Mr. Sayah began to berate the Niazis for being dishonest.

Shortly after that, Mr. Ashraf told this to the Niazis.  The elders, Khialuddin Niazi and the head of Mr. Sayah’s family, Aslum Maazouddin, arranged to meet that night to discuss the problem, as is the custom. 

Mr. Ashraf was asked to come along as a witness to what he had heard Mr. Sayah saying about the Niazis, which is why he was present at the scene of the incident.  He had not been keen to get involved but felt obliged, since it was he who had mentioned what he had heard and gotten the issue going.

When the Niazis arrived at the home of Sayah, they saw a group of people outside celebrating the housewarming, which they had not known about in advance.  The elder, Khialuddin Niazi, exited his vehicle and approached the front of the house.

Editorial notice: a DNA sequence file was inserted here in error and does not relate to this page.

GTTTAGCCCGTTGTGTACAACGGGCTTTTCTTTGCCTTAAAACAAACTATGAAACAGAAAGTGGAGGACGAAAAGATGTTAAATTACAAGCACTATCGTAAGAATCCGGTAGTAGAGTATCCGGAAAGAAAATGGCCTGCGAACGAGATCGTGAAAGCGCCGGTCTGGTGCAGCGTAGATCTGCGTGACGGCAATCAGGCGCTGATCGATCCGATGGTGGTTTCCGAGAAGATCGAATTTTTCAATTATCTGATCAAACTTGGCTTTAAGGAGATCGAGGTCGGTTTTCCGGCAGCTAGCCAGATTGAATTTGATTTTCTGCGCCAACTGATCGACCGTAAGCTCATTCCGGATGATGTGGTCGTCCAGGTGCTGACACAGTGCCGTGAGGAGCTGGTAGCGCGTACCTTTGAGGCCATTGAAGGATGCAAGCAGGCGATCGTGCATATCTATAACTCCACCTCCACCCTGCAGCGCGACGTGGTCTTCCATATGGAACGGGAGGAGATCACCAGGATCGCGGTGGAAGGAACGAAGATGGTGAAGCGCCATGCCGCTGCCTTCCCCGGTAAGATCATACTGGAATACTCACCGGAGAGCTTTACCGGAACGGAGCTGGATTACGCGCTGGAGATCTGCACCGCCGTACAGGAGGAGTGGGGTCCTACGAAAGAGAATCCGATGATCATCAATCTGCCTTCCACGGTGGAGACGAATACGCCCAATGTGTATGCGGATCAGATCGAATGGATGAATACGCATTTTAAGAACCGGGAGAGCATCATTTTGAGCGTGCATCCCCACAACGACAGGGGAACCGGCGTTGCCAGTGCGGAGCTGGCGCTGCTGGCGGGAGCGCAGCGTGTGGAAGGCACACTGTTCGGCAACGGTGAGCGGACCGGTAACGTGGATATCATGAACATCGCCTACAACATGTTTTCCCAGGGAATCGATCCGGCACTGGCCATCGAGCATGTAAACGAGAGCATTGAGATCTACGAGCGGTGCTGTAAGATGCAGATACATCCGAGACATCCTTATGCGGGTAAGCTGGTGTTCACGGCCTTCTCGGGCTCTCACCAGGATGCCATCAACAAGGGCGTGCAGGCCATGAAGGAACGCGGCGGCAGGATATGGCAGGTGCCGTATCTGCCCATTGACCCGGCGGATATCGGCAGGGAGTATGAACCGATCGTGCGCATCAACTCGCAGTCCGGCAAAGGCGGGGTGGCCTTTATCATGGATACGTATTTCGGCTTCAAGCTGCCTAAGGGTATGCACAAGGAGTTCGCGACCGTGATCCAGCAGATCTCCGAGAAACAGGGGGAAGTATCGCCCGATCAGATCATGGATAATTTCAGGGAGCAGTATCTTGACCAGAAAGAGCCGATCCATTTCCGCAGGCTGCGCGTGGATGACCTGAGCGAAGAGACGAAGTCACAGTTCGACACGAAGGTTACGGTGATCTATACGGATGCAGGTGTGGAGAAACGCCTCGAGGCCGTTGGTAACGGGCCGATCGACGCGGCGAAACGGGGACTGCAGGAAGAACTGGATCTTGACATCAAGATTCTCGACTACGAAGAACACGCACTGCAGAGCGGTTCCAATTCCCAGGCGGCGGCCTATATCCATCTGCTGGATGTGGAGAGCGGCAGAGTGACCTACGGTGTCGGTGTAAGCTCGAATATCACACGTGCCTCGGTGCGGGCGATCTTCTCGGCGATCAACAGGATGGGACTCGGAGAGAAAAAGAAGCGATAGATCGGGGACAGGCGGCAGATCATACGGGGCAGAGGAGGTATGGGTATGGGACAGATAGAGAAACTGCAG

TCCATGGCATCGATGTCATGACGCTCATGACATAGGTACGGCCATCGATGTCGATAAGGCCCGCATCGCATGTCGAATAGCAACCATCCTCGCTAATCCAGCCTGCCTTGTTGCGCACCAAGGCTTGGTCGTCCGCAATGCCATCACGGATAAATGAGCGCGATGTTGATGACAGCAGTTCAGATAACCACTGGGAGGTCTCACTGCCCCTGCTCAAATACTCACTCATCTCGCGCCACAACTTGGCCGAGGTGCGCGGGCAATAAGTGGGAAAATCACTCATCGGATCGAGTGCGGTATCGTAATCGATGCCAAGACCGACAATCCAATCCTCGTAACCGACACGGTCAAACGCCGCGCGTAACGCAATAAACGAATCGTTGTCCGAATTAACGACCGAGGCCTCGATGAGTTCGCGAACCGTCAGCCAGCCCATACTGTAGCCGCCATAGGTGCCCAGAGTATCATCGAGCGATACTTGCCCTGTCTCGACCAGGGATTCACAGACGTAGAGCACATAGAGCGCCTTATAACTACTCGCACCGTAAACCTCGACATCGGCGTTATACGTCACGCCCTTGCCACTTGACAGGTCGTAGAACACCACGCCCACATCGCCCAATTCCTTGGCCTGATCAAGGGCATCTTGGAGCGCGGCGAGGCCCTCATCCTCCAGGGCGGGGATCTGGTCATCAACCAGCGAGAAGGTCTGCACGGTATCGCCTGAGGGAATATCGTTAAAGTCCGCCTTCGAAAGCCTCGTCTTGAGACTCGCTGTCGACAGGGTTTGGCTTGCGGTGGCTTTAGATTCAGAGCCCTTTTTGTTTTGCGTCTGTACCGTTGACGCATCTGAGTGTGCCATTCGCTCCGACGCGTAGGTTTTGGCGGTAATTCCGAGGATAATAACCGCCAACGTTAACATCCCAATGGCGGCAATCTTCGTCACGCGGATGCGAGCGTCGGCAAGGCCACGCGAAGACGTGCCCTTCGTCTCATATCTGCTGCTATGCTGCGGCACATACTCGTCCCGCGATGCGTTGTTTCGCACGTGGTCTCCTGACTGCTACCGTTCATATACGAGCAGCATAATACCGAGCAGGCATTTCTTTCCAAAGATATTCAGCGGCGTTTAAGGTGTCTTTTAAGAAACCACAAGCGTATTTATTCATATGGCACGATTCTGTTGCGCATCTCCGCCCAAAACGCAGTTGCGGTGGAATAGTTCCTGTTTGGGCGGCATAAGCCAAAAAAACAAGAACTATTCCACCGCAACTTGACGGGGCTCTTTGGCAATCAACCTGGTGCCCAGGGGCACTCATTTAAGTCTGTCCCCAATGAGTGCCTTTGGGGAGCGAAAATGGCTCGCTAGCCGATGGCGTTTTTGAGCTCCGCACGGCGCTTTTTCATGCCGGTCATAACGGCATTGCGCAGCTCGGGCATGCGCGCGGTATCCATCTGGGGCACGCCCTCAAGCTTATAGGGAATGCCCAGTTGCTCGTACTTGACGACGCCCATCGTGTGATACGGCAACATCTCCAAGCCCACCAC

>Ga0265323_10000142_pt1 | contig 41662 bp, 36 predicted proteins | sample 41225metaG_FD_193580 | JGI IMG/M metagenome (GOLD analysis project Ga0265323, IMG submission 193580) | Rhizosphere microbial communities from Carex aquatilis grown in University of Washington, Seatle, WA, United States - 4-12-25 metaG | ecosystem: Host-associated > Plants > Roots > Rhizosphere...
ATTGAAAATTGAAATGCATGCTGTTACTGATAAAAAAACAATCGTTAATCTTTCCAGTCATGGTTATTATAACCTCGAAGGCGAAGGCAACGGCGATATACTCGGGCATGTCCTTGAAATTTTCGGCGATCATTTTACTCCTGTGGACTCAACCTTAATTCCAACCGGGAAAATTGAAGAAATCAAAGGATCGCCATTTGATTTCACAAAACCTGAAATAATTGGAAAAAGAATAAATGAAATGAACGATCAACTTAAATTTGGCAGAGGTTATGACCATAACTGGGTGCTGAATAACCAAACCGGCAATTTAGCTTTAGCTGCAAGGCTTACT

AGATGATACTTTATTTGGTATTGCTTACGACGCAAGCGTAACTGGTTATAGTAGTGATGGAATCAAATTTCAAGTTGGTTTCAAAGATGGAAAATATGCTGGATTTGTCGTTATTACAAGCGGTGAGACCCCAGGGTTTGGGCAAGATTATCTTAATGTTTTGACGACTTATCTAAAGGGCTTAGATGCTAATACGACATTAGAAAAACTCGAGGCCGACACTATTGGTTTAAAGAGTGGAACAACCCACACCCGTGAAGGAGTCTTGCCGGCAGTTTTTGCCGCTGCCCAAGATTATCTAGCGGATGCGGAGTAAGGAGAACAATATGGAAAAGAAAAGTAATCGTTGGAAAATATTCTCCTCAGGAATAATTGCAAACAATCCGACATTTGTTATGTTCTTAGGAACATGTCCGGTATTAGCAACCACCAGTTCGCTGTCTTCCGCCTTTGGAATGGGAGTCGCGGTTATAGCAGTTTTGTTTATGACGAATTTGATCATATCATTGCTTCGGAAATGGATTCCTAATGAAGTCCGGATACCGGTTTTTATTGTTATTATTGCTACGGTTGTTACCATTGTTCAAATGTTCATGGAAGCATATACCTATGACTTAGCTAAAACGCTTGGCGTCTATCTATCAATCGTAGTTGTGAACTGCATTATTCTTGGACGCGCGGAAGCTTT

According to the defense, a drunk and unreasonable Mr. Sayah approached him and without warning stabbed him repeatedly in the left side of his torso. 

Mr. Sarajuddin, who saw his father being assailed and dropping to the ground, grabbed a baseball bat and came to his father’s side.  He struck Mr. Sayah in his legs with the bat, helped by his brother.  Mr. Khialuddin was pulled out of the crowd by his sons and taken away to get treatment for his stabbing injuries.

Linda Moreno represents the elder Niazi, 79 years old, born in Kabul.  He was completely uneducated, and was taught to sign his name by his own children.